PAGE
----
VodkaPundit

To Err is Human; To Really Mess Up Requires a Politician

Ed Morrissey wrote a commonsense response to all those Democratic dreams of booting Joe Biden off the ticket next year. But one of his reasons reveals, unintentionally perhaps, one of my biggest complains with modern politics:

For all that, though, the odds are long that President Obama will dump Biden, a man he chose to give the ticket more heft in foreign policy, a role from which Biden has retreated ever since the election. First, there is no indication that Obama is unhappy with his 2008 choice. But even if he has become disenchanted, he can’t do much about it. Unless Biden gets seriously ill, a change in running mate becomes a tacit admission of error in choosing him in the first place. The Rice-for-Cheney trade speculation also involved using Cheney’s very real heart disease as a handy alibi to avoid admitting a mistake in the first real test of a president. [Emphasis oh-so added]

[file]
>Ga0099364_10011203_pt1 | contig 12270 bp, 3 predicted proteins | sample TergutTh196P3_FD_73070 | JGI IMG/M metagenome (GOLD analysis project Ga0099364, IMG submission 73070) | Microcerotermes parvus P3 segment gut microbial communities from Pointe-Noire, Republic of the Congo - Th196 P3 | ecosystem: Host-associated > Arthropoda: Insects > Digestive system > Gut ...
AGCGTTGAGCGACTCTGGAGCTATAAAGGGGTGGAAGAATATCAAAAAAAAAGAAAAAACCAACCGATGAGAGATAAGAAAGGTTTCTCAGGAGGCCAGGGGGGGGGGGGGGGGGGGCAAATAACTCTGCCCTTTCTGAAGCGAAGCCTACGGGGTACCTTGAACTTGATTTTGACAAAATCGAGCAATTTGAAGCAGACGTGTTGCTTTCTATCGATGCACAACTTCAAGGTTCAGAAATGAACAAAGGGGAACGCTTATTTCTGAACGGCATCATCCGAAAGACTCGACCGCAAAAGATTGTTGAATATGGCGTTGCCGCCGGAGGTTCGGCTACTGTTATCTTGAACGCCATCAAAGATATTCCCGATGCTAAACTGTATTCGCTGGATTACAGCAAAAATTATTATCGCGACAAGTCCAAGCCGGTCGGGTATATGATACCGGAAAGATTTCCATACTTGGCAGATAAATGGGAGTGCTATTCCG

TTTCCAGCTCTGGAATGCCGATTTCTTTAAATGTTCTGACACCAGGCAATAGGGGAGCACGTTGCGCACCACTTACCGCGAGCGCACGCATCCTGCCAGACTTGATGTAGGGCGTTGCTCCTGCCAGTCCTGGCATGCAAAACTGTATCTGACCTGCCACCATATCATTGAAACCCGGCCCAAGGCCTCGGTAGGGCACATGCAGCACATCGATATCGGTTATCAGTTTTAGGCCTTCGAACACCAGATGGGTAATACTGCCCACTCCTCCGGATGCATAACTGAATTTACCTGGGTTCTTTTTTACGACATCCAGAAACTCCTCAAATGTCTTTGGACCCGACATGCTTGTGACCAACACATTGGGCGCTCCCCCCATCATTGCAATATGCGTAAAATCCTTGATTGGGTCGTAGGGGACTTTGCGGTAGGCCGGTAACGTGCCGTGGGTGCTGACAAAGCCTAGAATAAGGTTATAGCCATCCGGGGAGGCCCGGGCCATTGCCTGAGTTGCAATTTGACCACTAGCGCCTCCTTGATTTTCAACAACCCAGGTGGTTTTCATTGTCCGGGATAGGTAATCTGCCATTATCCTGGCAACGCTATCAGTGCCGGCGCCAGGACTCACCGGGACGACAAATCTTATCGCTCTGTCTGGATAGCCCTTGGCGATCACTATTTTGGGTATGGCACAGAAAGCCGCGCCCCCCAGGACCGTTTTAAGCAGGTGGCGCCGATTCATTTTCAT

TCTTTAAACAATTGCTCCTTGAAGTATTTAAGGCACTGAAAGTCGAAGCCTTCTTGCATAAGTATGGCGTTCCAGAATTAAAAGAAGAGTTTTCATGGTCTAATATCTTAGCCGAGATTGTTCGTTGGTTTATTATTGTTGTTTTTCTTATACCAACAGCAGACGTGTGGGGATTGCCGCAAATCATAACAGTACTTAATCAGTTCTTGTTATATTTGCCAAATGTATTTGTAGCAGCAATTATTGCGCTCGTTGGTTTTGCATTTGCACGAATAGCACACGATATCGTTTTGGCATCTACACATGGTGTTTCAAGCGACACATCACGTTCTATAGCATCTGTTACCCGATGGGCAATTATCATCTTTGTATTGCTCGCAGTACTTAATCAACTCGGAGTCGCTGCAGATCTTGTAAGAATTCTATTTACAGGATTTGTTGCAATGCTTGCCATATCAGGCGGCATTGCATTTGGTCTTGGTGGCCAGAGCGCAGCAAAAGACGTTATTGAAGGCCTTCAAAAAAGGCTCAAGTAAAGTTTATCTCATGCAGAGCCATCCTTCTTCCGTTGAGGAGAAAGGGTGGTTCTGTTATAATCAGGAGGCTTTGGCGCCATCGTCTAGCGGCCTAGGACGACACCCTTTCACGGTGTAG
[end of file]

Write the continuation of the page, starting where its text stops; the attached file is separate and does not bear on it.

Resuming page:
If Mitt Romney could admit that RomneyCare was a flop, he’d be embraced by the Tea Party and become the nominee-aparent overnight. If Obama could admit that Obamanomics doesn’t work and reverse his course, we might yet have a Recovery Summer in time for his re-election. If Bush could have admitted he had the wrong SecDef in 2005, he might have saved the GOP Congress.

If, if, if.

Our “leaders” are so completely beholden to their carefully-coiffed media image — or at least what they image their media image to be — that it has become almost impossible to admit to human error.

Well, guess what? Our politicians are human. In fact, their faults and their virtues are probably both greater than the average mortal’s. Or else they wouldn’t be able to stomach running for office, much less holding office.

Our greatest politicians were the ones all-too-aware of their own humanity. We remember Washington, Jefferson, Lincoln, Roosevelt, and Reagan because they remembered their own faults.

These modern jokers will go down in history as too big for their britches.